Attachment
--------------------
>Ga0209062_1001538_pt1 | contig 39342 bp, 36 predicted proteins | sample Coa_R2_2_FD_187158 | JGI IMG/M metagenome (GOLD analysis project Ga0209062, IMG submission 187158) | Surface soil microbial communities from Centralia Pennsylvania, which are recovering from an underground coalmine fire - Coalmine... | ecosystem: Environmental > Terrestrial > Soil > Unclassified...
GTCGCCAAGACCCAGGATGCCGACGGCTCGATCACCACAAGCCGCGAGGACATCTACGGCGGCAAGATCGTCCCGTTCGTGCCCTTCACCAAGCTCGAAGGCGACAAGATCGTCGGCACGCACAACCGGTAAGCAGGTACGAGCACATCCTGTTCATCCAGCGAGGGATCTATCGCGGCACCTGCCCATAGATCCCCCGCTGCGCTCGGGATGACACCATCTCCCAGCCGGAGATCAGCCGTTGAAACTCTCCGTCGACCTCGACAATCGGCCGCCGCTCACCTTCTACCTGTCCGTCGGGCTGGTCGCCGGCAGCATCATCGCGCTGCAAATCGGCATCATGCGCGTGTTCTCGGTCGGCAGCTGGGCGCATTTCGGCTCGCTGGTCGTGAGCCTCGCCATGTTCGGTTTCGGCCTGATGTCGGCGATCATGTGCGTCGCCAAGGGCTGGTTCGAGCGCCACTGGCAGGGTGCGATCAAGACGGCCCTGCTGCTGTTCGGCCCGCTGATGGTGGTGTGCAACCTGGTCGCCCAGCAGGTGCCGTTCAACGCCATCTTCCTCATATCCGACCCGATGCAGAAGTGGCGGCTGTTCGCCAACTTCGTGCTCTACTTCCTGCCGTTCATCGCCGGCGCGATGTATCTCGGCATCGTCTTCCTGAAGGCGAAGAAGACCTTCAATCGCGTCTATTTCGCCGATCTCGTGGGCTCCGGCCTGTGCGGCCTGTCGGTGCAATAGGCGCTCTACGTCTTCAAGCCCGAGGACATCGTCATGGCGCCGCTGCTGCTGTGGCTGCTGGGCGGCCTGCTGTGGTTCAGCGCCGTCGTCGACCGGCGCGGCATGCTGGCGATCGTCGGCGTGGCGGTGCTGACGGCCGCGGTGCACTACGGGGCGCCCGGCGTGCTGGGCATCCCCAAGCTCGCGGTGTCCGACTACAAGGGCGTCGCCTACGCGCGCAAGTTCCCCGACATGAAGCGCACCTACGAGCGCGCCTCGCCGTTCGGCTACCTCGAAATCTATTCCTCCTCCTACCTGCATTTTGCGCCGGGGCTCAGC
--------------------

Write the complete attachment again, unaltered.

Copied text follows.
>Ga0209062_1001538_pt1 | contig 39342 bp, 36 predicted proteins | sample Coa_R2_2_FD_187158 | JGI IMG/M metagenome (GOLD analysis project Ga0209062, IMG submission 187158) | Surface soil microbial communities from Centralia Pennsylvania, which are recovering from an underground coalmine fire - Coalmine... | ecosystem: Environmental > Terrestrial > Soil > Unclassified...
GTCGCCAAGACCCAGGATGCCGACGGCTCGATCACCACAAGCCGCGAGGACATCTACGGCGGCAAGATCGTCCCGTTCGTGCCCTTCACCAAGCTCGAAGGCGACAAGATCGTCGGCACGCACAACCGGTAAGCAGGTACGAGCACATCCTGTTCATCCAGCGAGGGATCTATCGCGGCACCTGCCCATAGATCCCCCGCTGCGCTCGGGATGACACCATCTCCCAGCCGGAGATCAGCCGTTGAAACTCTCCGTCGACCTCGACAATCGGCCGCCGCTCACCTTCTACCTGTCCGTCGGGCTGGTCGCCGGCAGCATCATCGCGCTGCAAATCGGCATCATGCGCGTGTTCTCGGTCGGCAGCTGGGCGCATTTCGGCTCGCTGGTCGTGAGCCTCGCCATGTTCGGTTTCGGCCTGATGTCGGCGATCATGTGCGTCGCCAAGGGCTGGTTCGAGCGCCACTGGCAGGGTGCGATCAAGACGGCCCTGCTGCTGTTCGGCCCGCTGATGGTGGTGTGCAACCTGGTCGCCCAGCAGGTGCCGTTCAACGCCATCTTCCTCATATCCGACCCGATGCAGAAGTGGCGGCTGTTCGCCAACTTCGTGCTCTACTTCCTGCCGTTCATCGCCGGCGCGATGTATCTCGGCATCGTCTTCCTGAAGGCGAAGAAGACCTTCAATCGCGTCTATTTCGCCGATCTCGTGGGCTCCGGCCTGTGCGGCCTGTCGGTGCAATAGGCGCTCTACGTCTTCAAGCCCGAGGACATCGTCATGGCGCCGCTGCTGCTGTGGCTGCTGGGCGGCCTGCTGTGGTTCAGCGCCGTCGTCGACCGGCGCGGCATGCTGGCGATCGTCGGCGTGGCGGTGCTGACGGCCGCGGTGCACTACGGGGCGCCCGGCGTGCTGGGCATCCCCAAGCTCGCGGTGTCCGACTACAAGGGCGTCGCCTACGCGCGCAAGTTCCCCGACATGAAGCGCACCTACGAGCGCGCCTCGCCGTTCGGCTACCTCGAAATCTATTCCTCCTCCTACCTGCATTTTGCGCCGGGGCTCAGC